Wednesday, November 25, 2020

The final goodbye

Thousands gather at Breslin Center to celebrate life of "Princess Lacey"

April 17, 2014

Lacey Holsworth was honored at Breslin Center Thursday night in a life celebration that featured poetry reading, dance, videos of Lacey and words from her loved ones. 

Photo by Michael Kransz | The State News

Don’t call it a memorial.

T hat was what the Holsworth family of St. Johns wanted to make clear to everyone who attended Lacey Holsworth’s life celebration at Breslin Center Thursday night.

It was not supposed to be a memorial — it was instead supposed to be a celebration of one 8-year-old who inspired a town, a team and made national headlines.

Lacey Holsworth died last week after a battle with neuroblastoma, a nerve-cell cancer that is most commonly found in children.

Thursday at Breslin Center, under the banners of the team she loved so much, thousands of people filed into the stands to reflect on what her life meant to the community.

The men’s basketball team was in the front row, all except for one. Former star forward Adreian Payne, Lacey’s adopted “big brother,” sat next to Lacey’s parents.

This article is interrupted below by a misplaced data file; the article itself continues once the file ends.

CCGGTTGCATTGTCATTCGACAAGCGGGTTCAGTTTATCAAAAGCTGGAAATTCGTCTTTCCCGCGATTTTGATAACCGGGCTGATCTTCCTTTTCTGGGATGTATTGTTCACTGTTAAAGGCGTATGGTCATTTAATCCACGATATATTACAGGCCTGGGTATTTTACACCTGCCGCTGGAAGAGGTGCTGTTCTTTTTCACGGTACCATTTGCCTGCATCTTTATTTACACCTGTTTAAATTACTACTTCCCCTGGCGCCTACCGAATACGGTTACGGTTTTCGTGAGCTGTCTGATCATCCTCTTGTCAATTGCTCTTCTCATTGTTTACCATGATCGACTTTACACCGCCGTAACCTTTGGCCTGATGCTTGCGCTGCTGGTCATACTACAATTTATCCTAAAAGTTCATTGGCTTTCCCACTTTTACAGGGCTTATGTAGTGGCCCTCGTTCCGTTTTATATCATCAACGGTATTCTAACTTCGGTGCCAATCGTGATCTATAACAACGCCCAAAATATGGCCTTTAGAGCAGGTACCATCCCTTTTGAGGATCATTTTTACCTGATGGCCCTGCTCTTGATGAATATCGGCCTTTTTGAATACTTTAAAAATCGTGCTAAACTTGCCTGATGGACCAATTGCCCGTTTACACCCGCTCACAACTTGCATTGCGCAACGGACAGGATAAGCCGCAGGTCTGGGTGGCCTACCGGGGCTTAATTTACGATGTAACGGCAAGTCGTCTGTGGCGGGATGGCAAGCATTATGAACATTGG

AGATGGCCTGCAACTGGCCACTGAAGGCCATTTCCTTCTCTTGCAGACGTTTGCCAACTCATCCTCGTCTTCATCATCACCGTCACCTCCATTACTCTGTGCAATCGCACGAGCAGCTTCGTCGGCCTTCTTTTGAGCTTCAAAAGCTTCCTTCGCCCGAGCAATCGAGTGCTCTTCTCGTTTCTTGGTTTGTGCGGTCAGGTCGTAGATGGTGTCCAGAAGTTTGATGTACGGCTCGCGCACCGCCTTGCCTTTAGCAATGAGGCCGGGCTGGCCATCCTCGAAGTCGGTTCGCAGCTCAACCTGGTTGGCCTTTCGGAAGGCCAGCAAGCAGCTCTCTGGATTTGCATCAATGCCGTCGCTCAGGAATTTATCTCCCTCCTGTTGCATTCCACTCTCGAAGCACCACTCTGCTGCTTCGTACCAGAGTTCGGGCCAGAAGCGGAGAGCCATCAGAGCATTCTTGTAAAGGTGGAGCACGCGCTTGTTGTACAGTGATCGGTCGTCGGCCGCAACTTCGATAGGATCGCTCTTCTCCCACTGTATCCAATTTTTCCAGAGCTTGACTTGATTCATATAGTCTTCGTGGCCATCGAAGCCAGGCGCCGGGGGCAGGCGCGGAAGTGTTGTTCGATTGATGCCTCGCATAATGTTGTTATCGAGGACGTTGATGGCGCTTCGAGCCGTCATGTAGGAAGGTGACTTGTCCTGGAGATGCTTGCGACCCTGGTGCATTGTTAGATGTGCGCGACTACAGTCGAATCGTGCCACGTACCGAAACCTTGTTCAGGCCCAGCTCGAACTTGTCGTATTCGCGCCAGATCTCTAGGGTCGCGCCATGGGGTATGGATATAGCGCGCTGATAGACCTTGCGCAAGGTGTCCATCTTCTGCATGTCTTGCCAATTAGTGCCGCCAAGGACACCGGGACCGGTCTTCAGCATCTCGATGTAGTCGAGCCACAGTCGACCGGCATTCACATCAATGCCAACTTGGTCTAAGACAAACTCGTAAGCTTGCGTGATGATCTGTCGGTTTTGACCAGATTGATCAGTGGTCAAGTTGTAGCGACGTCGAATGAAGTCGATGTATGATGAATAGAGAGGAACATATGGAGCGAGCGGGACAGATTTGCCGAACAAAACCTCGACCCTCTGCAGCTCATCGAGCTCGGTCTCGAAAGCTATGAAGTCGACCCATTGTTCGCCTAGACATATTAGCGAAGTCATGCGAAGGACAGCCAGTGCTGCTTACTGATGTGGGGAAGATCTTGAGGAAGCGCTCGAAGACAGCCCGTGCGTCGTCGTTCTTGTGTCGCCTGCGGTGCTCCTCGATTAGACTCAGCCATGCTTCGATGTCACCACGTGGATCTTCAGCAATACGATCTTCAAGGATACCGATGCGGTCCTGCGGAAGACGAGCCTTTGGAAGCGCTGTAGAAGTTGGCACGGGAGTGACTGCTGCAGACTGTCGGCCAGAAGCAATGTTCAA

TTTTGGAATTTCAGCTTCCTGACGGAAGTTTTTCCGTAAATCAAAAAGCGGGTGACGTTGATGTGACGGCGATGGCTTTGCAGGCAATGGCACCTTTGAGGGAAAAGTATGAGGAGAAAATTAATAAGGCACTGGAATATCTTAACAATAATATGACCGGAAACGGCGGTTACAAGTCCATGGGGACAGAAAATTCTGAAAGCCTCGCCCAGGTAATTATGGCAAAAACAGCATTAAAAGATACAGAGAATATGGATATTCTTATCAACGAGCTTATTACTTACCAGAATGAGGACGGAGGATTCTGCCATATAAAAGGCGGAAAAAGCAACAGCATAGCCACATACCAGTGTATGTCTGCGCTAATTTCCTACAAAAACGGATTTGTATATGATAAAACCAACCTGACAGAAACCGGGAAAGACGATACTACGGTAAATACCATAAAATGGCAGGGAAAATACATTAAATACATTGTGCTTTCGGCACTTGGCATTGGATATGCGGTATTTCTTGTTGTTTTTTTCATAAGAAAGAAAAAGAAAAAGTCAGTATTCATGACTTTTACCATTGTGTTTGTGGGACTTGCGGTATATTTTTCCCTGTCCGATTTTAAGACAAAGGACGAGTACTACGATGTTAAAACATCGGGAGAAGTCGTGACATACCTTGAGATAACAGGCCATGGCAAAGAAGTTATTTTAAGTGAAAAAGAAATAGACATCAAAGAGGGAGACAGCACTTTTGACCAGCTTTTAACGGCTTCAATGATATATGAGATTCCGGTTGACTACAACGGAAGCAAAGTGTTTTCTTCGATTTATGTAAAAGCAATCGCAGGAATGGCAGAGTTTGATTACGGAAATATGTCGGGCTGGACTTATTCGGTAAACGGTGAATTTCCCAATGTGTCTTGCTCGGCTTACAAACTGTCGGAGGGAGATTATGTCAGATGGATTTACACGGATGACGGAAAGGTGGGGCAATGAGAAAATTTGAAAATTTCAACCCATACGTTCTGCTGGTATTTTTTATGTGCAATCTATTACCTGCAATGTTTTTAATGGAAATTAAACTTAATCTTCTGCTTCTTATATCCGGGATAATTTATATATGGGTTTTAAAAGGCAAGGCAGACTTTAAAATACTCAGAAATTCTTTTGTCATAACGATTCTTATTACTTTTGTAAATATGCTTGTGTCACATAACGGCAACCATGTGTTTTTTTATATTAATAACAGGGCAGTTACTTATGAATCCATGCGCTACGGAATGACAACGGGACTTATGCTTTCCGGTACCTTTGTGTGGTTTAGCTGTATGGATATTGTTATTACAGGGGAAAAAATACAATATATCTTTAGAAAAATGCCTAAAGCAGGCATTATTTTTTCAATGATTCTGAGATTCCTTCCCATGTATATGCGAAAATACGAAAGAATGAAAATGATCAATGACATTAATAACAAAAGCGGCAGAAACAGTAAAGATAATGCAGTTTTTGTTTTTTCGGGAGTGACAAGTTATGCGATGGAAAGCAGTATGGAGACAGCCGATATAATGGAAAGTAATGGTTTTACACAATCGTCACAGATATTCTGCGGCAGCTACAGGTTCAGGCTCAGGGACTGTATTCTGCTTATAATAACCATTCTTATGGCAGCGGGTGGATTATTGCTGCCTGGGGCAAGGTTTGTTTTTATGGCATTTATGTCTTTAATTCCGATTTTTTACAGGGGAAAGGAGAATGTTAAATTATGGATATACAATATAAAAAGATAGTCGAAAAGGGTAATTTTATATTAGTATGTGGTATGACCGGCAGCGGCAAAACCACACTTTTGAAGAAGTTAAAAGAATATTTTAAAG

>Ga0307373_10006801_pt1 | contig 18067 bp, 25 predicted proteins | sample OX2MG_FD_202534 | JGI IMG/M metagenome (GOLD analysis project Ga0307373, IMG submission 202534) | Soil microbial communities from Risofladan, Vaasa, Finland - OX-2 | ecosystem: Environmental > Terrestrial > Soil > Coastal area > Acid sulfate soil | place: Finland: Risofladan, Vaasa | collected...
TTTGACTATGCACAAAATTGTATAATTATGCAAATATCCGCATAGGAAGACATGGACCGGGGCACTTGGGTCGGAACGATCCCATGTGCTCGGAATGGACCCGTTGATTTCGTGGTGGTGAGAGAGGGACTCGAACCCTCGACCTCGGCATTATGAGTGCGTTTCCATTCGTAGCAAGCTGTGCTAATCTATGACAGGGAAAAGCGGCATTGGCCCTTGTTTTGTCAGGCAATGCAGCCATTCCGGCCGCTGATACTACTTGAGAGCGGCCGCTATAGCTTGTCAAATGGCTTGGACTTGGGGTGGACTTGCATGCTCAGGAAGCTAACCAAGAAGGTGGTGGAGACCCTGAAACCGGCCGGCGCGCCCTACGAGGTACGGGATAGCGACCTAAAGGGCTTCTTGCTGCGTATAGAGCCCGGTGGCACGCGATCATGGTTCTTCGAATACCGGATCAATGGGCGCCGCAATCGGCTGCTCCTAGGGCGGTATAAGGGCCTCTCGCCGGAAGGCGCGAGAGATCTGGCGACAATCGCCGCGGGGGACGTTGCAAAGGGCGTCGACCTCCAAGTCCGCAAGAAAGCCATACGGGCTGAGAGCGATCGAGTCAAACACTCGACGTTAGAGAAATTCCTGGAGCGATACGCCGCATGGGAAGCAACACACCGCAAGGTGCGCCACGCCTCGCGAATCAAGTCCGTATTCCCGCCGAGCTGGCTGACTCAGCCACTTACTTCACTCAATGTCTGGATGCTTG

Lacey’s mother Heather Holsworth said when she and Lacey’s father, Matt Holsworth, discussed who their daughter might become in the future, only one word came to mind: princess.

“She was shy, yet outgoing,” she said. “(A) tomboy with a tutu ... Lacey loved because she was loved.”

Many of those in attendance were MSU students who have come to think of Lacey as a lifelong role model.

Kinesiology junior Danielle Bott and a group of her friends organized a painting of the Rock on Farm Lane the day after Lacey’s death. Nearly 1,000 students came for a candlelight vigil that night and hundreds have painted messages for Lacey on the Rock since.

“Through all her struggles, she never failed to have a smile on her face,” Bott said. “We can all learn something from her. For someone so little to go through such heartbreaking events and push through spoke volumes, even though she didn’t have to say anything.”

Bott teamed up with public policy senior Brooke Corbin to organize the rock painting. Corbin said driving by Breslin Center the morning after Lacey died nearly brought tears to her eyes.

“She was so happy at Breslin, thinking about it gave me chills,” she said.

Corbin said the greatest thing about Lacey was her incredible ability to stay happy despite all odds.

“She showed so much happiness for a girl who shouldn’t be happy,” Corbin said. “We wake up every day and complain about homework and things like that, but we don’t get up just hoping to get through the day.”

Many of the students who painted the rock and showed up to Breslin Center never met Lacey but were still touched by her life.

Some people, however, did get to meet her. Accounting senior Suzie Schfelter said her encounter with Lacey was brief but powerful. She met Lacey at the young girl’s Buffalo Wild Wings fundraiser in East Lansing because her cousin was a friend of Lacey’s.

“When I said my cousin’s name, her face just lit up,” Schfelter said. “Obviously she touched a lot of people through her smile, strength, beauty and how she was able to love everyone no matter what.”

A special bond